You’ve taken the time and effort to tissue sample your fields, and the results are in. Do you know what the numbers mean and how to use them to make decisions? Contrary to what you might believe, the sampling report is not a stand-alone diagnostic tool. It’s a starting point to help you understand plant health, and when combined with soil sampling and field observations, it can drive management decisions to improve yield.
What’s the Limiting Factor?
You may have heard your agronomist talk about Liebig’s Law of the Minimum. This is a principle that states crop growth is controlled by the scarcest resource available. This means that crop yield will only be as good as the most limiting nutrient.
Use your tissue sampling results as a basis for understanding which nutrients may be limiting your crops from reaching full yield potential.
Understanding the Numbers
Your sampling report will indicate the concentration of each reported nutrient in the tissue sample analyzed, along with a normal value comparison range. A recommendation for action will be included for nutrients that fall below acceptable values.
Review the sampling report and recommendations with your agronomist, and keep in mind that results are based on a snapshot in time when the sample was taken. Crops use nutrients differently at different growth stages. For example, corn plants use most of the available nitrogen between the 8-leaf stage and tasseling, as they grow rapidly and prepare to set grain. If sampling before this growth stage reveals a deficiency in plant nitrogen, you may still have time in-season to correct the deficiency and could avoid yield loss.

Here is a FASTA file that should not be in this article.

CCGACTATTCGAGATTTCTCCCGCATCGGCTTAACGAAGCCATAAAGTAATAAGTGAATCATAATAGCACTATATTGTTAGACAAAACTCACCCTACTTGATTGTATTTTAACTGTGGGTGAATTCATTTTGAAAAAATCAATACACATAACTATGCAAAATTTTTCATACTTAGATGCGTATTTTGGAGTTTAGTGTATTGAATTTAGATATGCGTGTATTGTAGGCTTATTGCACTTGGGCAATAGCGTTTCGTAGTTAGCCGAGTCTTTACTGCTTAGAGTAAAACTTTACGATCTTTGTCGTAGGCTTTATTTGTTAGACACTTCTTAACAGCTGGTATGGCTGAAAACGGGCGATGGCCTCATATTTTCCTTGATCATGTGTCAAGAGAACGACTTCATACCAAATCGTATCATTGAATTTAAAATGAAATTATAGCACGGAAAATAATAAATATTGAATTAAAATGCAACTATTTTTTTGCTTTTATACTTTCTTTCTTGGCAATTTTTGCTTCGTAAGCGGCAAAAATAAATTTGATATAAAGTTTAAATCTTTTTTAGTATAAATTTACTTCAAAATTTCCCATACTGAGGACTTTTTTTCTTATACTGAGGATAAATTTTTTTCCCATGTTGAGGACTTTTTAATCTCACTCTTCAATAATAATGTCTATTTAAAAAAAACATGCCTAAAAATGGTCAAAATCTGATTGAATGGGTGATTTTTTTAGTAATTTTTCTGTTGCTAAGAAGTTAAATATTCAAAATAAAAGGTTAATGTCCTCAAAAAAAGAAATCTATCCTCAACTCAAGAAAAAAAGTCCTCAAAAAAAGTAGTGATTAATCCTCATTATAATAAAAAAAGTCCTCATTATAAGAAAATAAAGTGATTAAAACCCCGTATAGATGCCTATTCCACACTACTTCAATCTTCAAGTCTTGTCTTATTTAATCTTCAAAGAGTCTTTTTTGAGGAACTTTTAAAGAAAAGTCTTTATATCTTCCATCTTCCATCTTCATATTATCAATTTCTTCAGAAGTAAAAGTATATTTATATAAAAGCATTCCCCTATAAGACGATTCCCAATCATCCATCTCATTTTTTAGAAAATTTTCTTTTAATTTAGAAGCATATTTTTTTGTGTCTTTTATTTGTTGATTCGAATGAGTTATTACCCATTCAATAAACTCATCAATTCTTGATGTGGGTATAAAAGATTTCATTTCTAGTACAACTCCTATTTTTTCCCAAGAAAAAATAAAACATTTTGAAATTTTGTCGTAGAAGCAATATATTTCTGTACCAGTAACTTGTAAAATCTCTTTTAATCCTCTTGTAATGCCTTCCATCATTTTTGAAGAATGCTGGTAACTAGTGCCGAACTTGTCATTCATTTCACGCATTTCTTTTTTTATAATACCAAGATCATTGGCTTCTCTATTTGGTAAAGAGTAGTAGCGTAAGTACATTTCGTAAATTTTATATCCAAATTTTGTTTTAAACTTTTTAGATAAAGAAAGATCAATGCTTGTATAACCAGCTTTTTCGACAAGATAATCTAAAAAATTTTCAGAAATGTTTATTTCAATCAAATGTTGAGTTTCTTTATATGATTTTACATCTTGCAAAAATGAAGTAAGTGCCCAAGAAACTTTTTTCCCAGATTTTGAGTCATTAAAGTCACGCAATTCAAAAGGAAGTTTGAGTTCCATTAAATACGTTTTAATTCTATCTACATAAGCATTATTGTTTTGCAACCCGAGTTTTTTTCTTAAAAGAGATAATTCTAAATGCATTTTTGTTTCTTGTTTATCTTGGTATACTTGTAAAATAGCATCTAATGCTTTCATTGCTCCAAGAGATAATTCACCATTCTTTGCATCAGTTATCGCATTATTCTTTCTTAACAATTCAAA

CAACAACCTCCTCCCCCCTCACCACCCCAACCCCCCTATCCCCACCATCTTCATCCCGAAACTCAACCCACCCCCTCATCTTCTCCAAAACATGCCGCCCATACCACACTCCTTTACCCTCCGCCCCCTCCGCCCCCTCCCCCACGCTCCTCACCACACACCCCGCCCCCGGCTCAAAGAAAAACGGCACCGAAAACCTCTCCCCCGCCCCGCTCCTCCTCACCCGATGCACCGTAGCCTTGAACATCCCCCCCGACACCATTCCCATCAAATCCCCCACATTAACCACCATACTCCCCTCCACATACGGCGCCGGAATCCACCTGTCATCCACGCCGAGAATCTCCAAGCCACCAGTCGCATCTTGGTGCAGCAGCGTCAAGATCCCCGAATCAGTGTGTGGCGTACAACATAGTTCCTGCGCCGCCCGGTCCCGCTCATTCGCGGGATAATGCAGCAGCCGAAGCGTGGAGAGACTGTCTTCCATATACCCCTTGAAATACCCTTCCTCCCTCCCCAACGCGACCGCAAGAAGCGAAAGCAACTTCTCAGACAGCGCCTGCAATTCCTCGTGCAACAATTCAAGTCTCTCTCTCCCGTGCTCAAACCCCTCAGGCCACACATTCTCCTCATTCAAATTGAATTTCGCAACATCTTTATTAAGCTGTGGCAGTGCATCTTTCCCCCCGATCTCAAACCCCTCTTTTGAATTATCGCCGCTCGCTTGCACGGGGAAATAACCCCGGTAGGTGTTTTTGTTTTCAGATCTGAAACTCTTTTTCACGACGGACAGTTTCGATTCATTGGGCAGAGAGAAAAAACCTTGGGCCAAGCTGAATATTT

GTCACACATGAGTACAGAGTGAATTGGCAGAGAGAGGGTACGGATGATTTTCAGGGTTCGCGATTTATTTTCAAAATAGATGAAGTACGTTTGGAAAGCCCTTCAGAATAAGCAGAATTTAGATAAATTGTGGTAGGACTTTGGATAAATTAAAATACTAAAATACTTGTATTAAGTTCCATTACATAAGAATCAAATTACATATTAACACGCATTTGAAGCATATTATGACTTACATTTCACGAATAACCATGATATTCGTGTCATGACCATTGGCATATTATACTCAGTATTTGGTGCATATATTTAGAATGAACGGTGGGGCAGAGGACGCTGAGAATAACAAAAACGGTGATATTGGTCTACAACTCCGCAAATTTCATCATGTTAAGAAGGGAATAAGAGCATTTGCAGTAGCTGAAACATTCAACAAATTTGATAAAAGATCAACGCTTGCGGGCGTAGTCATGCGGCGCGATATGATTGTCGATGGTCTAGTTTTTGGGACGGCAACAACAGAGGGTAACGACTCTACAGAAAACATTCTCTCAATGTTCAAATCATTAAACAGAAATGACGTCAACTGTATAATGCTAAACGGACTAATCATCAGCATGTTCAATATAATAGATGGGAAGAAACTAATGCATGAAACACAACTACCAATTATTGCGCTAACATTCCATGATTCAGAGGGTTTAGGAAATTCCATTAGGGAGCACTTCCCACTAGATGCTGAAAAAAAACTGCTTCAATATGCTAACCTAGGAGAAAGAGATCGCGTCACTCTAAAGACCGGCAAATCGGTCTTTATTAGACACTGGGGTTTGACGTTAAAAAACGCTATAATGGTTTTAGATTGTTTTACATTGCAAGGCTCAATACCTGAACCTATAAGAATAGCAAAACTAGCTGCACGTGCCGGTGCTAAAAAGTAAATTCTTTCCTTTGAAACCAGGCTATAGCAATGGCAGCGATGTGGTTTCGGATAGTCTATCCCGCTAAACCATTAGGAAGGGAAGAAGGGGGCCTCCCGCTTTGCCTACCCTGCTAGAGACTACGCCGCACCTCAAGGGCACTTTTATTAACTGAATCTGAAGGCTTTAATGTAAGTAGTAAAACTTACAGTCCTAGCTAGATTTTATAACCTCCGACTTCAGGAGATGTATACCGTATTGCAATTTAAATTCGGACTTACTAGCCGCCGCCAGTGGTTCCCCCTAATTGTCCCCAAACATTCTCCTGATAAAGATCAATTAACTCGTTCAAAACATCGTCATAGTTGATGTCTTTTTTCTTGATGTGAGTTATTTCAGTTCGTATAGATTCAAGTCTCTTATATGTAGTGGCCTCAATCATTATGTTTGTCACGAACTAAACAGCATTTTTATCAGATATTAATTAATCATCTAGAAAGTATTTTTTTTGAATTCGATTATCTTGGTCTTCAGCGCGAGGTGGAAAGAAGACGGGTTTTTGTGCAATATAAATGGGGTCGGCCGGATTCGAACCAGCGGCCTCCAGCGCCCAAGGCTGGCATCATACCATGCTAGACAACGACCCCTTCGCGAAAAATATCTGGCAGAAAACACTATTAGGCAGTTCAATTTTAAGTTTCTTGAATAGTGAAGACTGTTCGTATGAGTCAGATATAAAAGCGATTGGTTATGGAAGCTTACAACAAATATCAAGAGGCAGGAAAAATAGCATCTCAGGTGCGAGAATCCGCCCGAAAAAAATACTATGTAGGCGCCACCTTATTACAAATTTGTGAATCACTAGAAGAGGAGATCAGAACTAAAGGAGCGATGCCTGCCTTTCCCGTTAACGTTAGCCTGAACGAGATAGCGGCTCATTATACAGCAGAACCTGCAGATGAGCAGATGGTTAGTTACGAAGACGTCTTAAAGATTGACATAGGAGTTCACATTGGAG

Farmers see the value of using tissue sampling as a proactive approach to crop nutrient management. Over 92,000 tissue samples from various crops were analyzed in 2016 as part of WinField United’s NutriSolutions 360®
system. Nationwide plant nutrition trends were recently summarized by crop, and results can be found here
Use Data to Drive Decisions
Multiple data points gathered throughout the season, and over multiple years, can help you understand how your plants are using nutrients and drive fertilizer product choices and application timing. Crop rotation, seed choices, and management practices can have an effect on nutrient availability over time, and it’s easier to see how those choices affect crop nutrition when you have more data to analyze.
Reviewing trends over time can also help you understand other agronomic issues that may be reducing your yield. For example, if you notice specific fields or areas where plants consistently lack nitrogen, it could indicate poor drainage, poor soil quality, or compaction problems. There may be management steps you can take to remedy the problem and increase fertility in your crops. Tissue sampling results give you an idea of plant nutrient status, but it’s ultimately up to you to investigate your fields and put that information to good use to increase yield.